Book Review: “Communicating with the Multicultural Consumer” by Barbara Mueller
The racial and ethnic demographics of America are shifting. The Census calculated that by 2050, the Hispanic population of the United State will become 30% of the population. By 2050, 62% of the children in this country will come from a current minority background (e.g., Asian American, Hispanic, African American, multicultural, Native American, Pacific Islander/Alaskan Native).
As minorities become emerging majorities, the need to produce public relations practitioners who can see the world from multiple viewpoints and who understand the importance of ethical, culturally sensitive communication to publics from various communities and language/cultural backgrounds is imperative. Too often public relations practitioners ascribe identities to individual groups and do not take the time to see the public as the public sees themselves (i.e., examining the avowed identities of the group). Or practitioners create messages that reflect their own background and interests rather than the public’s background and interests. It’s difficult to teach diversity in public relations because of the thin resources (journal articles, books, websites, and collected examples) available. Although diversity initiatives and emphases are established by accrediting councils and professional associations, few textbooks address the issue of multicultural audiences and multicultural communication/outreach. No sole textbook looks at the diversity issues inside strategic communication (advertising, public relations, marketing communication practitioners and organizations) and outside (the publics that organizations must reach).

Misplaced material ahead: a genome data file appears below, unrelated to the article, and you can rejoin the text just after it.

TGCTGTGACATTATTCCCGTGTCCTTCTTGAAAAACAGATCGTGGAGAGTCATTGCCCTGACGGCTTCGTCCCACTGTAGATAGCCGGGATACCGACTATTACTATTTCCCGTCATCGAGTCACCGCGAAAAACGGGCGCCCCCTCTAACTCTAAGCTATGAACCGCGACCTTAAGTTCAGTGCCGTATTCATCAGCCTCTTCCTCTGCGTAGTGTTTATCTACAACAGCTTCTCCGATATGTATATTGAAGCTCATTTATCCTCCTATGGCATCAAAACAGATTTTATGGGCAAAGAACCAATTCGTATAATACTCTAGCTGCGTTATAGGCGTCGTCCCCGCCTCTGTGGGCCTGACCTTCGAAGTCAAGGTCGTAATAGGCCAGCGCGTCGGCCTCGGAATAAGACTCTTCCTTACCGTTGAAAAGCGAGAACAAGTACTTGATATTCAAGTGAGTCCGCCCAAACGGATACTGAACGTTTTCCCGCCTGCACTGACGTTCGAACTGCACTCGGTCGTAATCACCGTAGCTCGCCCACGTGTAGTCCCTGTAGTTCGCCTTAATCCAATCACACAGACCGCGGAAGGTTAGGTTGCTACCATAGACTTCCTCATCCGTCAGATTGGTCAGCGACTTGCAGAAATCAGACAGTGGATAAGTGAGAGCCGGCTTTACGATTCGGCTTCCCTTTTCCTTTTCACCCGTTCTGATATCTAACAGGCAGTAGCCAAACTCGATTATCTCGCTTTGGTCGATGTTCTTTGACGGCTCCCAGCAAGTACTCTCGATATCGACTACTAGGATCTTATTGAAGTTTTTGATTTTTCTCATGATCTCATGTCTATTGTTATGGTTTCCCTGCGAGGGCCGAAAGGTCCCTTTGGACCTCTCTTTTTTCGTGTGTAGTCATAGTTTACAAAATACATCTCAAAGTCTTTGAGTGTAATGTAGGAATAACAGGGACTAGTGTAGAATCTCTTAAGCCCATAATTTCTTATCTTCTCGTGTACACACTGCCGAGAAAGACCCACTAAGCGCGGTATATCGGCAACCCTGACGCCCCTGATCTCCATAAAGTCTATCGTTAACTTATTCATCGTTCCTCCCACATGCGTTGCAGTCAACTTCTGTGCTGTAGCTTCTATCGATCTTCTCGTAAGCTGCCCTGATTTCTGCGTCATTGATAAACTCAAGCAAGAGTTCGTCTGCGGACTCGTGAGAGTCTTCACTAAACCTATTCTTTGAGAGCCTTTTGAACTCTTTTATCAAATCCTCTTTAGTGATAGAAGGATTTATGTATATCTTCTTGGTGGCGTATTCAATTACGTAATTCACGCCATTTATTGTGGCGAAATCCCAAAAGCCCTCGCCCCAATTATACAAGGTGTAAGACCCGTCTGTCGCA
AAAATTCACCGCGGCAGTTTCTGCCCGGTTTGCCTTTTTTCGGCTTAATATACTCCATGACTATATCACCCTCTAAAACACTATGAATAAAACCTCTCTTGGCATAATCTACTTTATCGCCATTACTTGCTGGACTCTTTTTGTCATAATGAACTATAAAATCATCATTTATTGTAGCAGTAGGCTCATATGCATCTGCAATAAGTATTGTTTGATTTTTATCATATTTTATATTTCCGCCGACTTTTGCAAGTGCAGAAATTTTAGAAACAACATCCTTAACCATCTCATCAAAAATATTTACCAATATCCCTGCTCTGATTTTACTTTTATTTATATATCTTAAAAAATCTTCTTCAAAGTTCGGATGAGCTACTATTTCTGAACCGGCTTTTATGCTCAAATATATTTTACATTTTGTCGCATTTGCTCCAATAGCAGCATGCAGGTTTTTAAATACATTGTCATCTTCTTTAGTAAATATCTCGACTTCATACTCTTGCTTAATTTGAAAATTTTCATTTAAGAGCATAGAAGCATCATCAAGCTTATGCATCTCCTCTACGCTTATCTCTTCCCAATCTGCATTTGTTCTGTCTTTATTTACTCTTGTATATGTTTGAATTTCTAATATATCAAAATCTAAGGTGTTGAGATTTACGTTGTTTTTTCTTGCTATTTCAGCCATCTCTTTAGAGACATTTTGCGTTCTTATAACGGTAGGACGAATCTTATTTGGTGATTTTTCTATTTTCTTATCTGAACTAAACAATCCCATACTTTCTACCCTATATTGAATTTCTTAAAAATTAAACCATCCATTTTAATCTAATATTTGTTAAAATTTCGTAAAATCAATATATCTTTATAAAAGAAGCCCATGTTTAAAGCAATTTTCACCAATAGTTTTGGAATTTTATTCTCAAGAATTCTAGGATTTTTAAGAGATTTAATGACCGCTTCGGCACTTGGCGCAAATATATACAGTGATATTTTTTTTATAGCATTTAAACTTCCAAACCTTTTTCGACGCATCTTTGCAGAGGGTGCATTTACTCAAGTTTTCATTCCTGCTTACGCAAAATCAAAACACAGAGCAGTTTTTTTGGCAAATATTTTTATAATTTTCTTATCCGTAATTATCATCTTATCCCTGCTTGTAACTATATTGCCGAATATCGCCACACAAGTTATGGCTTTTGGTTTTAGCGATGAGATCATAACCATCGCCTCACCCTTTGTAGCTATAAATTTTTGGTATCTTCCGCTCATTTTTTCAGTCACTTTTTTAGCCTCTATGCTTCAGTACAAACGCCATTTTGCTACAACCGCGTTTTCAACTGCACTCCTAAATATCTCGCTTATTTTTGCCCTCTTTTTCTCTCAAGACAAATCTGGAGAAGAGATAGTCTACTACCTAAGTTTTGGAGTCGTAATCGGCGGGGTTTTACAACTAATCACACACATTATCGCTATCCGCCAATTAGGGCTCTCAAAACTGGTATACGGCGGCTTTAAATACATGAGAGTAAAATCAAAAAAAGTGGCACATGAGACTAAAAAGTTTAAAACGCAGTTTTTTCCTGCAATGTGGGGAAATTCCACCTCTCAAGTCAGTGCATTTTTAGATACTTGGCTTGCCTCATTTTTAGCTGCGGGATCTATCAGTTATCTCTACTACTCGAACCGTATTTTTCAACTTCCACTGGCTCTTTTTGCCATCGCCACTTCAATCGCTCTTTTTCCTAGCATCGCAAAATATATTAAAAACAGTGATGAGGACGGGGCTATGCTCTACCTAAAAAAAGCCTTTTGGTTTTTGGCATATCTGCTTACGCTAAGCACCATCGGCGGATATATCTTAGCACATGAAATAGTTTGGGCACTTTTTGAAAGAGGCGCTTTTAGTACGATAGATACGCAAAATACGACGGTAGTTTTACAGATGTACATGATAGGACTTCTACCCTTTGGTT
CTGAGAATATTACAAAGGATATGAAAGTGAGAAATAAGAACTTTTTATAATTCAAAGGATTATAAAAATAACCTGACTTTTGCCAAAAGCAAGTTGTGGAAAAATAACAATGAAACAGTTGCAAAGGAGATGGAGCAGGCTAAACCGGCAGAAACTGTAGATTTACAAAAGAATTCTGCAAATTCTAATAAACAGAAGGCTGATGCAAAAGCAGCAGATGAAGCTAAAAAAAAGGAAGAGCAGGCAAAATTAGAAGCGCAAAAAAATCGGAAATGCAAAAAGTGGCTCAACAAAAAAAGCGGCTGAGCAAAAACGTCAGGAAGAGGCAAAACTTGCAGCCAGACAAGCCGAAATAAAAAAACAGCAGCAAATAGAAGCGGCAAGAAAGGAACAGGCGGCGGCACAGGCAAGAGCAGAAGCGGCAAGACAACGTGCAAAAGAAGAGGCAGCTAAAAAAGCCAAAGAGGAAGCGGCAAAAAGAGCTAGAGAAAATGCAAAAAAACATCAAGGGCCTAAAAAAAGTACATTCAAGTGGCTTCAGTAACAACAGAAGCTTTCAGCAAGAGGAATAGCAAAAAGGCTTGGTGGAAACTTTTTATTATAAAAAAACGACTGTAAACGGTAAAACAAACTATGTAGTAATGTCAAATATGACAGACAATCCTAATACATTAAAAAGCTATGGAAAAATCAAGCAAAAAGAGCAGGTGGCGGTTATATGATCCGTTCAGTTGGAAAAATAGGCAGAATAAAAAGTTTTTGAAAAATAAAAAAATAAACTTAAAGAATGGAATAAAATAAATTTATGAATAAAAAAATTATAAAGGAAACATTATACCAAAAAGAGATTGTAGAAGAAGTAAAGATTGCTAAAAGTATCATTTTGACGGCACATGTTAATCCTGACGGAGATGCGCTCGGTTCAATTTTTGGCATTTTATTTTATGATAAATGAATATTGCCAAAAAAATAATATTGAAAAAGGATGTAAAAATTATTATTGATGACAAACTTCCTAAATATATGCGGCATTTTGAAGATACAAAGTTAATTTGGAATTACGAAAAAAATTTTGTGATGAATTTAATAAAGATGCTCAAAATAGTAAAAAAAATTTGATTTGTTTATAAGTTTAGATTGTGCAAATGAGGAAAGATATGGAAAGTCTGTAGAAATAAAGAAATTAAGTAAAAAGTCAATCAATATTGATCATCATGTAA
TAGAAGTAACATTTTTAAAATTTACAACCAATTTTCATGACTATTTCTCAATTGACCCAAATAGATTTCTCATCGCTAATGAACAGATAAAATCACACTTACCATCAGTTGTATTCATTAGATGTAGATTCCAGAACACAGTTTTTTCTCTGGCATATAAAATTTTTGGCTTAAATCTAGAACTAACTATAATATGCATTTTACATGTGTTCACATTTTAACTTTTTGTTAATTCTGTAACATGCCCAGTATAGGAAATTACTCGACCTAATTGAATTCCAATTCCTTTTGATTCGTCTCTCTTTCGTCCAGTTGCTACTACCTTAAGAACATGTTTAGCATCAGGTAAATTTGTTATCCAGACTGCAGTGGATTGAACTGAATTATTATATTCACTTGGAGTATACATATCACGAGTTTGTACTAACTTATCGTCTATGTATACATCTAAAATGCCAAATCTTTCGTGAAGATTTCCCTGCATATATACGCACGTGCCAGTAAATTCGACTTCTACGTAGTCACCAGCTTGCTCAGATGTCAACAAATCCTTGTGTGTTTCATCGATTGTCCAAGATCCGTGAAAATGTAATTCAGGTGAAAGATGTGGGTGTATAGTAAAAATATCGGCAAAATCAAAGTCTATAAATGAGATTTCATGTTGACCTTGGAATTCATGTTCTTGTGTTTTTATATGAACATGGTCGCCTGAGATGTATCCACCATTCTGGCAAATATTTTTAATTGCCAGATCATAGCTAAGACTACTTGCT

This is where Barbara Mueller’s book fills the gap, offering essentials and practical perspectives for targeting messages. Understanding audiences who exist beyond the typical public relations practitioners’ experience is important for all practitioners to know and implement in their workplaces and in their projects.
Mueller makes sense of racial and ethnic markers that tend to frighten and frustrate some public relations practitioners. Instead of flattening all groups into easy categories, Mueller gives a nuanced approach that discusses the variations and contours in each group. For example, when discussing the Black (or African American) audience, the book points to the Caribbean American and African populations that are pushed (without their knowledge or consent) into this population moniker. Lumping and dumping all Hispanics into pre-made categories negates the geographic, class, and ethnic markers that exist within this community. Pushing all Asians into a box forgets acculturation patterns, language differences, and country affiliations.
The book is a practical, convenient reference for understanding demographics and psychographics of multicultural audiences. Mueller puts together a collection of rich data (more than 100 tables and figures), astute observations, and current (and compelling) campaign examples. This book will be useful when teaching diversity issues in strategic communication and when professors need to explore how different outreach strategies and campaigns are used to reach various groups.
Submitted by Natalie Tindall. Natalie is an assistant professor of public relations at Georgia State University. She specializes in diversity and identity in public relations and teaches Public Relations Writing, PR Research and Campaigns.
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